Brazil's Top Skater's Father Advocates For Marijuana Use Among Athletes

André Barros, father of skateboarding start Pedro Barros, says the drug gives no competitive advantage and has proven medical uses

Daniel E. de Castro
São Paulo

With a son among the top skateboarders in the world, entrepreneur André Barros, 47, a significant player in the Brazilian skateboarding scene, says that the sport is going through an unprecedented moment in Brazil.
As skateboarding enters the roster of Olympic sports during the 2020 Summer Games in Tokyo, Barros was able to fulfill a lifelong dream: to create a skateboarding league in Brazil.

He is the marketing director of Skate Total Urbe championship (also known as its acronym STU). In 2019, the tournament will have nine rounds.

But Barros' ties with skateboarding run deeper. His son, Pedro Barros, 23, is one of Brazilian skateboarding's biggest names, and Barros himself was a part of Florianópolis skaters that strengthened the sport in Brazil in the early 2000s.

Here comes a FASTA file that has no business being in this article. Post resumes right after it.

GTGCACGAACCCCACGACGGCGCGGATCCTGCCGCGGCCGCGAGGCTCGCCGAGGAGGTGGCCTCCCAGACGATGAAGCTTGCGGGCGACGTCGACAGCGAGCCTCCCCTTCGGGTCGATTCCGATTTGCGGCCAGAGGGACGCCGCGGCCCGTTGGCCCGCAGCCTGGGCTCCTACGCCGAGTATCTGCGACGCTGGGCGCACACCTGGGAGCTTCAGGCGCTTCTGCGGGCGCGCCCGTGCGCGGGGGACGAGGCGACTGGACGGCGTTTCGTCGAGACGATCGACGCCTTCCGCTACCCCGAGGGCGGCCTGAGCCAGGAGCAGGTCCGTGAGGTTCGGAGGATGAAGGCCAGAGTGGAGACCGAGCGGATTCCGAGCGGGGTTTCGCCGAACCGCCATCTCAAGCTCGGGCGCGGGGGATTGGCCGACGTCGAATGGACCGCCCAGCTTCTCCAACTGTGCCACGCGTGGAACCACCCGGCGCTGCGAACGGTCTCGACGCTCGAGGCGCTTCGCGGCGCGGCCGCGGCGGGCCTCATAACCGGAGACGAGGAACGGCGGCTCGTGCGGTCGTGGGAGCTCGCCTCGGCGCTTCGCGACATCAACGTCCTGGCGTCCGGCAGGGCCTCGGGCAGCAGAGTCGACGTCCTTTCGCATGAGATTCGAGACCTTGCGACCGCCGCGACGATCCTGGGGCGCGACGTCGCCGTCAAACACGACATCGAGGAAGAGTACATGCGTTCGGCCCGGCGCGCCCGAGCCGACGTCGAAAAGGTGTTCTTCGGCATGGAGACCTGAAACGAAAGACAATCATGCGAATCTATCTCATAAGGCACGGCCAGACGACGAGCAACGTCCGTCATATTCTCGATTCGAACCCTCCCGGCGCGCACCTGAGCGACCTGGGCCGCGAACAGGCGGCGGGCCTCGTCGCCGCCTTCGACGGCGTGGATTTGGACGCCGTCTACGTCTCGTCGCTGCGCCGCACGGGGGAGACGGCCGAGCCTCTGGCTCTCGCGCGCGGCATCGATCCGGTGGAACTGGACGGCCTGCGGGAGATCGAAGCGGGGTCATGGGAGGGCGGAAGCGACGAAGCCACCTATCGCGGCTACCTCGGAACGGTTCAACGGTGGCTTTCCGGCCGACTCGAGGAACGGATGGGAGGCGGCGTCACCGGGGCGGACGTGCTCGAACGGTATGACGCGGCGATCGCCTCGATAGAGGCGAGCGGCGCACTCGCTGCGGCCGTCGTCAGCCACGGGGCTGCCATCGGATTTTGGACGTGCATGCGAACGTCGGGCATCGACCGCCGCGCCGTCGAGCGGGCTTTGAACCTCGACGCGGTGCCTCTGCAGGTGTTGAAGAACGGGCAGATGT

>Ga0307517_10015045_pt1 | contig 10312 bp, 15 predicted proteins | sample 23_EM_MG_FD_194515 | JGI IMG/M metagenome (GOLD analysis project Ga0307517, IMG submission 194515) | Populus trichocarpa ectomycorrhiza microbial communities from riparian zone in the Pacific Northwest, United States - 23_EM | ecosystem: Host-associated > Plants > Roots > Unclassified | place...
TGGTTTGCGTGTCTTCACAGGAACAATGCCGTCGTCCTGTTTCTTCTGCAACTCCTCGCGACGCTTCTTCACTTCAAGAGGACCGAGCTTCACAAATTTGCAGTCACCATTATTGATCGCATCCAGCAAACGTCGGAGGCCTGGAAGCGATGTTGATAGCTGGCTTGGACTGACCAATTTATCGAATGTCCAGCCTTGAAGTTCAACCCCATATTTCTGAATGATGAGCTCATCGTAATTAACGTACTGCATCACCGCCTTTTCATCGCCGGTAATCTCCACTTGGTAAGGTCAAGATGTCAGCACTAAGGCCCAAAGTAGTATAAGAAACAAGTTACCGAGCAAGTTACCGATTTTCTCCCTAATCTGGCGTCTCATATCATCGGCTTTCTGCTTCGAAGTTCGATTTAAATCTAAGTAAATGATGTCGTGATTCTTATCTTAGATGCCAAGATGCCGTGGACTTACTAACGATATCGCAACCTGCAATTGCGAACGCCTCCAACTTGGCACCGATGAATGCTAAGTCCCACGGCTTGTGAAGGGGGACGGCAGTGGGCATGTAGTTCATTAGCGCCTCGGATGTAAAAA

If the acceptance into the Olympic Games is a milestone for the sport, the entrepreneur is also concerned with the possibility of skateboarding losing its countercultural aspect.

Top Brazilian skateboarder Pedro Barros (left) during the São Paulo stage of Vans Park Series 2018 Pro Tour - Vans Park Series - May, 28th, 2018

The sport needed to conform to the World Anti-Doping Agency's (Wada) rules that forbid marijuana use only during competitions, with a limit of 180 ng/ml.

Pedro Barros tested positive for a by-product of marijuana during a Santa Catarina tournament in early 2018. He wasn't suspended and still awaits trial. His father says athletes should be allowed to use pot.

"Skaters are the cleanest Olympic athletes of all. We don't have such a competitive streak; we don't even consider taking hormones," he said.

Wada says relaxation and less pain as possible competitive advantages of marijuana says. The agency also considers the drug as a health hazard, and it says pot violates sports' moral standards since it's illegal in many countries.

Translated by NATASHA MADOV

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